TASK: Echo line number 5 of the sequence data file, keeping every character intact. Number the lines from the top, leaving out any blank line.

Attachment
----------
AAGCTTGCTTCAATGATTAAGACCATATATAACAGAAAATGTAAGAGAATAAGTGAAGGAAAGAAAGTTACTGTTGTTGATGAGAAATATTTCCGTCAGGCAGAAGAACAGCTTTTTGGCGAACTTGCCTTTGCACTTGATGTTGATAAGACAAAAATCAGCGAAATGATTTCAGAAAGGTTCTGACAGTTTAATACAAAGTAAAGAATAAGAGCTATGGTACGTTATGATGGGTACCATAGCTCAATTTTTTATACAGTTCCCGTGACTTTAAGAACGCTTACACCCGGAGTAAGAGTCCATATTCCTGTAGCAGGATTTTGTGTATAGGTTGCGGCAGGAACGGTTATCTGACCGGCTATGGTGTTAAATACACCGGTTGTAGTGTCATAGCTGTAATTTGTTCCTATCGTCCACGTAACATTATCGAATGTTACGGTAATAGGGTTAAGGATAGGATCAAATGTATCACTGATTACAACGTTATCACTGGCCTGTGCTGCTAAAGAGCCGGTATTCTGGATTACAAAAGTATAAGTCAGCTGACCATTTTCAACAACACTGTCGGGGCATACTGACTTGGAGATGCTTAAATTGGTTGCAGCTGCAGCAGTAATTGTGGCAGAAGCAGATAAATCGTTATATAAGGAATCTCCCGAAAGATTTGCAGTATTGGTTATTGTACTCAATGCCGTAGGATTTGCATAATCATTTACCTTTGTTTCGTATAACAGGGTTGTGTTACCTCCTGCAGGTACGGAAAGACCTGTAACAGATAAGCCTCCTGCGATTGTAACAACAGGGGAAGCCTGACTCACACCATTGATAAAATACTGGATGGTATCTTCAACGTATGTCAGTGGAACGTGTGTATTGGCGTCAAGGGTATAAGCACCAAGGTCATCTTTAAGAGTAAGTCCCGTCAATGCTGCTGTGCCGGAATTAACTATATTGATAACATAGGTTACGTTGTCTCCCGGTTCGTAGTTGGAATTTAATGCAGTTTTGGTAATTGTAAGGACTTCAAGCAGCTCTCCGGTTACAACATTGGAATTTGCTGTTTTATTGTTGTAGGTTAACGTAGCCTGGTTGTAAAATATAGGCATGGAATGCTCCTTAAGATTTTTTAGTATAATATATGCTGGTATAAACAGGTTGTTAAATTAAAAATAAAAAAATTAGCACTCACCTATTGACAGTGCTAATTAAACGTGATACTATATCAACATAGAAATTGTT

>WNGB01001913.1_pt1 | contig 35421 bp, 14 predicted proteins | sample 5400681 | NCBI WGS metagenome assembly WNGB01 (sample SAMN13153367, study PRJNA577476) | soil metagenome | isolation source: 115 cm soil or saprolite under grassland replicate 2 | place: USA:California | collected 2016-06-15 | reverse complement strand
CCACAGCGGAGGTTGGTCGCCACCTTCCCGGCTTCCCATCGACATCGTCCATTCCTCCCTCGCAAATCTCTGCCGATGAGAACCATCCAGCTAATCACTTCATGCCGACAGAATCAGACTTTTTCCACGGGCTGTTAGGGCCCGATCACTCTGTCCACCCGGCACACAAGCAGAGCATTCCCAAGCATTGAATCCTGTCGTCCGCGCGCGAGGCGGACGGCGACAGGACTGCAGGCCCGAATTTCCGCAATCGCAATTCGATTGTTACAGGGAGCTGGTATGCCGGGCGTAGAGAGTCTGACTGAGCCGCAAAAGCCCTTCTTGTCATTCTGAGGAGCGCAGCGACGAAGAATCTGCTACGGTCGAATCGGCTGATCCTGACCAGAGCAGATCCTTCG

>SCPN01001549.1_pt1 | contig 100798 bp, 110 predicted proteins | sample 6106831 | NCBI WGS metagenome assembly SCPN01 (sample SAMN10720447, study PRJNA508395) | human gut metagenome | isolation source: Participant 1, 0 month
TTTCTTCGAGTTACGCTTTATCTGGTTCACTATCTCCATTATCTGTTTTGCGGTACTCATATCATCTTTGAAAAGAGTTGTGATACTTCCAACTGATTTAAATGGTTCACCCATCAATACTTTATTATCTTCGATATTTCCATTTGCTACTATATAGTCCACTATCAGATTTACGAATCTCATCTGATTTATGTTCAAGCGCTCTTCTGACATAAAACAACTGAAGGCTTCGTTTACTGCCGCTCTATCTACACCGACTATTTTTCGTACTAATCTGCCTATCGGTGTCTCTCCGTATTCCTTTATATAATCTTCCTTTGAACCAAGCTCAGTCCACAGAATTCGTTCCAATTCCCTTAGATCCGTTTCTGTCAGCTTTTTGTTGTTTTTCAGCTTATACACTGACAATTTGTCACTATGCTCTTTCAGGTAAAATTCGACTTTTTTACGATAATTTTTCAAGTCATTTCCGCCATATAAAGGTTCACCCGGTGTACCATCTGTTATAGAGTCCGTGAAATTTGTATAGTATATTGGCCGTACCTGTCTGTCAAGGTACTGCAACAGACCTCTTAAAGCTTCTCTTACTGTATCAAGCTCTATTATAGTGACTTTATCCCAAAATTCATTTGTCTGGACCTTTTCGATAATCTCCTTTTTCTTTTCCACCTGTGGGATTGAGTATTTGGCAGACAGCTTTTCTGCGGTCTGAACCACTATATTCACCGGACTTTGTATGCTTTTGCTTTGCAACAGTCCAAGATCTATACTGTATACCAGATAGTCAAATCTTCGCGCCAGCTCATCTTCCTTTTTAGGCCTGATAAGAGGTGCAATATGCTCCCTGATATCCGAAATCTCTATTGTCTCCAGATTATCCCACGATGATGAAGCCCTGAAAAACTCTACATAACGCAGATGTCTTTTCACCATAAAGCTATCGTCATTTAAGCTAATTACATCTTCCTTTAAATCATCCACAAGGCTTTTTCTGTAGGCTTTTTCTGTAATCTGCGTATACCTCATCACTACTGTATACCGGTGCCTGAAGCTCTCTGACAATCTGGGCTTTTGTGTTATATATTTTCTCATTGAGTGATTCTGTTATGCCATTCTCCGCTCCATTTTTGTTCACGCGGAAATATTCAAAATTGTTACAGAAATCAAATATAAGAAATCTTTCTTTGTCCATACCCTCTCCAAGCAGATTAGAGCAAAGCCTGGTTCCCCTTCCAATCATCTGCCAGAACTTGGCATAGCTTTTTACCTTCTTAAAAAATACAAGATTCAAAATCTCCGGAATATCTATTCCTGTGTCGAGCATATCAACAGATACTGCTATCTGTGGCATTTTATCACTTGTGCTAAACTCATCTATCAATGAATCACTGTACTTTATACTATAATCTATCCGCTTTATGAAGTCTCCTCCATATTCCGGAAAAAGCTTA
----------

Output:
TTTCTTCGAGTTACGCTTTATCTGGTTCACTATCTCCATTATCTGTTTTGCGGTACTCATATCATCTTTGAAAAGAGTTGTGATACTTCCAACTGATTTAAATGGTTCACCCATCAATACTTTATTATCTTCGATATTTCCATTTGCTACTATATAGTCCACTATCAGATTTACGAATCTCATCTGATTTATGTTCAAGCGCTCTTCTGACATAAAACAACTGAAGGCTTCGTTTACTGCCGCTCTATCTACACCGACTATTTTTCGTACTAATCTGCCTATCGGTGTCTCTCCGTATTCCTTTATATAATCTTCCTTTGAACCAAGCTCAGTCCACAGAATTCGTTCCAATTCCCTTAGATCCGTTTCTGTCAGCTTTTTGTTGTTTTTCAGCTTATACACTGACAATTTGTCACTATGCTCTTTCAGGTAAAATTCGACTTTTTTACGATAATTTTTCAAGTCATTTCCGCCATATAAAGGTTCACCCGGTGTACCATCTGTTATAGAGTCCGTGAAATTTGTATAGTATATTGGCCGTACCTGTCTGTCAAGGTACTGCAACAGACCTCTTAAAGCTTCTCTTACTGTATCAAGCTCTATTATAGTGACTTTATCCCAAAATTCATTTGTCTGGACCTTTTCGATAATCTCCTTTTTCTTTTCCACCTGTGGGATTGAGTATTTGGCAGACAGCTTTTCTGCGGTCTGAACCACTATATTCACCGGACTTTGTATGCTTTTGCTTTGCAACAGTCCAAGATCTATACTGTATACCAGATAGTCAAATCTTCGCGCCAGCTCATCTTCCTTTTTAGGCCTGATAAGAGGTGCAATATGCTCCCTGATATCCGAAATCTCTATTGTCTCCAGATTATCCCACGATGATGAAGCCCTGAAAAACTCTACATAACGCAGATGTCTTTTCACCATAAAGCTATCGTCATTTAAGCTAATTACATCTTCCTTTAAATCATCCACAAGGCTTTTTCTGTAGGCTTTTTCTGTAATCTGCGTATACCTCATCACTACTGTATACCGGTGCCTGAAGCTCTCTGACAATCTGGGCTTTTGTGTTATATATTTTCTCATTGAGTGATTCTGTTATGCCATTCTCCGCTCCATTTTTGTTCACGCGGAAATATTCAAAATTGTTACAGAAATCAAATATAAGAAATCTTTCTTTGTCCATACCCTCTCCAAGCAGATTAGAGCAAAGCCTGGTTCCCCTTCCAATCATCTGCCAGAACTTGGCATAGCTTTTTACCTTCTTAAAAAATACAAGATTCAAAATCTCCGGAATATCTATTCCTGTGTCGAGCATATCAACAGATACTGCTATCTGTGGCATTTTATCACTTGTGCTAAACTCATCTATCAATGAATCACTGTACTTTATACTATAATCTATCCGCTTTATGAAGTCTCCTCCATATTCCGGAAAAAGCTTA